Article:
Working Bottom-Up, not just Top-Down
Even as interest in and discourse around AI ethics has grown, the field has come in for criticism. Critics argue that while AI ethics may be important, it is still stuck in abstractions without real world guidelines for action. Others state that companies have begun to engage in “ethics washing,” i.e. pledging to work towards ethical AI but not taking requisite action. The field has also been criticized for not going far enough to ensure social justice.
There is some merit to these criticisms. AI ethics is a vital discourse because it helps frame the values that we want the development and use of AI to embody, such as fairness and accountability. There is some agreement about what these principles are, although they can be interpreted differently. However, there is still a lot of uncertainty about how to put these into practice, for several reasons. For one, the term “artificial intelligence” is used in a variety of ways as an umbrella term to describe a wide range of technologies; anything from Ex Machina’s Eva the Robot to deep neural networks that can learn and play Go, plus many others. Secondly, AI is a general-purpose technology which spans a large range of applications. As a result, the problem of applying AI ethics seems too vast to be tractable because of the many types and use cases of AI.
Furthermore, many ethics principles such as “fairness” and “accountability” are extremely broad. Let us say, for example, that we want AI to be fair. However, what does this mean in practice? Is it fair if an AI makes a decision that privileges certain groups at the expense of others? Is it fair if an AI makes a decision without a certain type of information? “Fairness” in and of itself is difficult to get a grip on because it is so expansive as a concept, therefore it’s hard to know where to even get started. Here’s one way to make the problem more tractable and therefore more conducive to solutions – work bottom up from specific applications of AI instead of only top down from “artificial intelligence” in general.
AI is seldom used in and of itself; it is always used in relation to a certain application, whether that is healthcare diagnostics, financial credit scoring, transport, or pest detection. Each of these sectors has their own existing codes of conduct in relation to that sector – there are expectations, regulations, and laws governing how human actors in these sectors are expected to conduct themselves. AI ethics should engage with these principles when figuring out how to integrate artificial intelligence into various sectors. It has been noted that working on ethical questions in AI through specific, real-world examples can enable more productive reasoning about AI ethics than starting from overarching principles.
Let’s look more closely at healthcare decisions as an example. Here are some norms from medical ethics: we would like a doctor to make healthcare decisions fairly, which includes having evaluated all the evidence and without malicious intent towards the patient. We can ask questions such as: at what level of expertise do we trust doctors to make healthcare decisions? By which ethical guidelines and regulations do we hold doctors accountable for their decisions? If a doctor makes a wrong decision that is dangerous to his or her patient, what are the procedures for investigating the doctor? How do we expect doctors to explain their decisions? Now apply similar questions to AIs. At what level of ability or sophistication would we trust an AI to take part in diagnostic decisions? Who should be held accountable for an AI’s decisions – the developer of the AI, the hospital using the AI, or the doctor who used the AI in his / her decision making? Note how we have gone from ethical values (fairness, acting without malice) to more specific, tractable questions that we can answer by engaging with existing ethical concerns in the domain application. A parallel to the domain-specific application of AI can be drawn with nuclear energy, another general-purpose technology. The ethics of nuclear power, which concerns itself with environmental sustainability among other questions, differ from the ethics of nuclear weaponry, which considers how to limit the use of such weapons.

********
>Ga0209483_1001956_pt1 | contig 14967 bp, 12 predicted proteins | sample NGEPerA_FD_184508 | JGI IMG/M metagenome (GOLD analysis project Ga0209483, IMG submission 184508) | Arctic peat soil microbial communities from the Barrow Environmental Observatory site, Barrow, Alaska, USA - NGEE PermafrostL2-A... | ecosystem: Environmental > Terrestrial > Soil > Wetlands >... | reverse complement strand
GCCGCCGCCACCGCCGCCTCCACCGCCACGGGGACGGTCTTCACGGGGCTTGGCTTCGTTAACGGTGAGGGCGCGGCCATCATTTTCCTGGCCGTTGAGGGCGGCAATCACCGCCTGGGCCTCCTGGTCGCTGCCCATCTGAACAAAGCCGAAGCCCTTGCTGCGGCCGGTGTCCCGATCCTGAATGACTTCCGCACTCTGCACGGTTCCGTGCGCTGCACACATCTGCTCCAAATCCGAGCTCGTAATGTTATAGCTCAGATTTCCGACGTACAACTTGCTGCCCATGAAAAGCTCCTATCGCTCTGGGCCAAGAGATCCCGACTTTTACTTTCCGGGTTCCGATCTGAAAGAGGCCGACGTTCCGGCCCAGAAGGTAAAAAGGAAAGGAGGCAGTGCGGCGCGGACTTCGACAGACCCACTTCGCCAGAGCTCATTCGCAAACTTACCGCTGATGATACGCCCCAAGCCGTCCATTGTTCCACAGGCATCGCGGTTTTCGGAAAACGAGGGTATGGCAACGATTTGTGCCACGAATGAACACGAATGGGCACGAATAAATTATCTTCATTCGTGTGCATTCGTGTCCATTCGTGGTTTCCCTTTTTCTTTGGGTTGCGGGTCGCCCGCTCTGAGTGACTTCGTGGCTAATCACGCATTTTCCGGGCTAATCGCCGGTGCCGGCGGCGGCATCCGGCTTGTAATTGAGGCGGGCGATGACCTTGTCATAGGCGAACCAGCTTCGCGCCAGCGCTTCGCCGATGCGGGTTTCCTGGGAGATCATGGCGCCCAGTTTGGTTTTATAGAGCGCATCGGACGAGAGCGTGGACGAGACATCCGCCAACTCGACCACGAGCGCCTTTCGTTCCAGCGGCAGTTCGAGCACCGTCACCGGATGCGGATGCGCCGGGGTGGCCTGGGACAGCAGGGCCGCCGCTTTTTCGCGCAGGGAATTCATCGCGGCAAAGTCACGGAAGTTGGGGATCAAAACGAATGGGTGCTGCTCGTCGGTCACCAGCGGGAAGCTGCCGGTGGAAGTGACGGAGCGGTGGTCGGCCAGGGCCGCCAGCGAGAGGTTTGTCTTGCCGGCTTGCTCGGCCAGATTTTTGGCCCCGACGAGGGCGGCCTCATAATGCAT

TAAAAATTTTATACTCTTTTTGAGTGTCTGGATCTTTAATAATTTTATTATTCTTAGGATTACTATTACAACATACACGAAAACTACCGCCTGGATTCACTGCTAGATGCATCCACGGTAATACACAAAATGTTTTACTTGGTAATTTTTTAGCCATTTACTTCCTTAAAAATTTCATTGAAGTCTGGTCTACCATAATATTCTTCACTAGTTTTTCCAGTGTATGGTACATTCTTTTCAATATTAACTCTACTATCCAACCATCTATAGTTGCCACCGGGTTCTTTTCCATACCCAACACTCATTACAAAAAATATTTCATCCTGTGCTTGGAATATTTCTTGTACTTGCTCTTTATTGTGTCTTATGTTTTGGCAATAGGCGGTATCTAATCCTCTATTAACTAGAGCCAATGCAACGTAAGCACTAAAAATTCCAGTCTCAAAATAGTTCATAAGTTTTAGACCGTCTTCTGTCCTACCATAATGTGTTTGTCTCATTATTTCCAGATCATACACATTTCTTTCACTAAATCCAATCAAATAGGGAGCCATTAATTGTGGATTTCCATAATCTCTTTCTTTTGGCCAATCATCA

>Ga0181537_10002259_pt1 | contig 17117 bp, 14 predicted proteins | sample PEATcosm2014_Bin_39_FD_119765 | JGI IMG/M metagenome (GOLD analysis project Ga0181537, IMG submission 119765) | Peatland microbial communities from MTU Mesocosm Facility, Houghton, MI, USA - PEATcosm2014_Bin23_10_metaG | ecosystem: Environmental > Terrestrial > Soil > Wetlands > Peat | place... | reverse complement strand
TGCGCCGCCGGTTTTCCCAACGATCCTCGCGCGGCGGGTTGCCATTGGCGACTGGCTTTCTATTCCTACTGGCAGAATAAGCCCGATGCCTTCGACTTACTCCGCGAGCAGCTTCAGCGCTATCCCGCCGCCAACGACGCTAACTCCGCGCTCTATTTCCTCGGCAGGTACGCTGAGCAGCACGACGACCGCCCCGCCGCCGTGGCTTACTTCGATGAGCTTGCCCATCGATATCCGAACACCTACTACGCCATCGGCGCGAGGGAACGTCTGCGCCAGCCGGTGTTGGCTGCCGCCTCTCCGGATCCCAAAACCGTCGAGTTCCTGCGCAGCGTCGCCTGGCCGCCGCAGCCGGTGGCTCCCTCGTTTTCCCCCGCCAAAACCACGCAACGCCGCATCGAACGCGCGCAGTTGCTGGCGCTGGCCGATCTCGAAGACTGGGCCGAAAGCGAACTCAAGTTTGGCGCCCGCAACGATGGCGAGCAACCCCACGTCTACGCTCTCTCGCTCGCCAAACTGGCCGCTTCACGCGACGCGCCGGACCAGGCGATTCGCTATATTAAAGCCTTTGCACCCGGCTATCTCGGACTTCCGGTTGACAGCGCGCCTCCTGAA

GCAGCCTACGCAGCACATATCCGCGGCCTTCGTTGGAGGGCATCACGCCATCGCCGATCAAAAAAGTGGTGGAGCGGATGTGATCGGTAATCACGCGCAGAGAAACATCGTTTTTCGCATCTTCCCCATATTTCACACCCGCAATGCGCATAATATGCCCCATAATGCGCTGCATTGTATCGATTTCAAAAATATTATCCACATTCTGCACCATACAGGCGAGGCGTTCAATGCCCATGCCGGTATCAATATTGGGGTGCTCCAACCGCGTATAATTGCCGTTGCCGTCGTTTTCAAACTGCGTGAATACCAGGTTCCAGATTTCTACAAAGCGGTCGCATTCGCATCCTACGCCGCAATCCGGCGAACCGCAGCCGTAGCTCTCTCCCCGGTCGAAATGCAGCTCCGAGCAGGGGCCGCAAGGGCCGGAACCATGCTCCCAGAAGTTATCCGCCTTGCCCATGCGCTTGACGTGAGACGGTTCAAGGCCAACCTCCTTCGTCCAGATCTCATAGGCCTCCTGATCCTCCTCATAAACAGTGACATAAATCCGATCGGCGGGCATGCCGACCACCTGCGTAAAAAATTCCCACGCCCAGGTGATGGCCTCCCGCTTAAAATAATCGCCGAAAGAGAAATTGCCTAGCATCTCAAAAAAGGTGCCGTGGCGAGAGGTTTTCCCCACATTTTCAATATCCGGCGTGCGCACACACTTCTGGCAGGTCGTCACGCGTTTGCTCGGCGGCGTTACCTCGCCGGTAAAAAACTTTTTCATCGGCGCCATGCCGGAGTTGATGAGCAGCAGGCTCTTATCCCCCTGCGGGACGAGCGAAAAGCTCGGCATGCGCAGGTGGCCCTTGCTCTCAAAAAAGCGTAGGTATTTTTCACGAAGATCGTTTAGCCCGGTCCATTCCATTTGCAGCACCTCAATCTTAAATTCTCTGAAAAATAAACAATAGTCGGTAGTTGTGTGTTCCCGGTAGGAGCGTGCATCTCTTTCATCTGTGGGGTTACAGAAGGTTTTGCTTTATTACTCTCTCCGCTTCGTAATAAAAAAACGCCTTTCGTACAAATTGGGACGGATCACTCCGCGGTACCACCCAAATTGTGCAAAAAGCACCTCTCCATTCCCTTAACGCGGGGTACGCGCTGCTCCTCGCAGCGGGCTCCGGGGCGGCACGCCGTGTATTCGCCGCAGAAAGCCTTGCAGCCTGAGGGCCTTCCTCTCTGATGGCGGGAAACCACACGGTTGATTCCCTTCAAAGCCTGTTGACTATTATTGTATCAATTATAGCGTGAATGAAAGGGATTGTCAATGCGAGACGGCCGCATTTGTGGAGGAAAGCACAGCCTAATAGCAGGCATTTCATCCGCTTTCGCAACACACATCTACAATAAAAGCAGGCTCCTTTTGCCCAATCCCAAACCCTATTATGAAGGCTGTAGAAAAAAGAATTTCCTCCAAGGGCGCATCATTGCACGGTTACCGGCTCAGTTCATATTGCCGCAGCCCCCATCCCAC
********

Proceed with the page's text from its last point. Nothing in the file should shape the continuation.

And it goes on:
Of course, we cannot simply transpose questions about human agents onto AI. There will be additional ethical questions about “Human + AI” functions, including how machines can influence human decision-making. For instance, if the decisions made by a healthcare diagnostics AI differ from the conclusions about a diagnosis reached by a doctor, how should the doctor weight his / her decision in relation to the AI’s decision?
Nonetheless, policymakers and others working on AI ethics should engage more closely with existing sectoral norms within the domain of application. The ethical issues that arise can also vary depending on the domain. At least we will have clearer standards and expectations for what the codes of conduct should be. Abstract concepts such as “fairness” and “accountability” can be translated into more specific benchmarks. Hence, these somewhat intractable concepts are turned into more specific, tractable problems that are easier to get a grip on.
To study this question further, researchers can ask if an application-based approach to AI ethics does in fact improve the implementation of AI ethics principles. This is a difficult question to study at present since the creation of AI ethics frameworks is a relatively recent phenomenon and the regulatory landscape surrounding AI is still quite sparse. Therefore, it is perhaps too soon to evaluate the impact of such frameworks empirically. However, this question may be taken up in the future.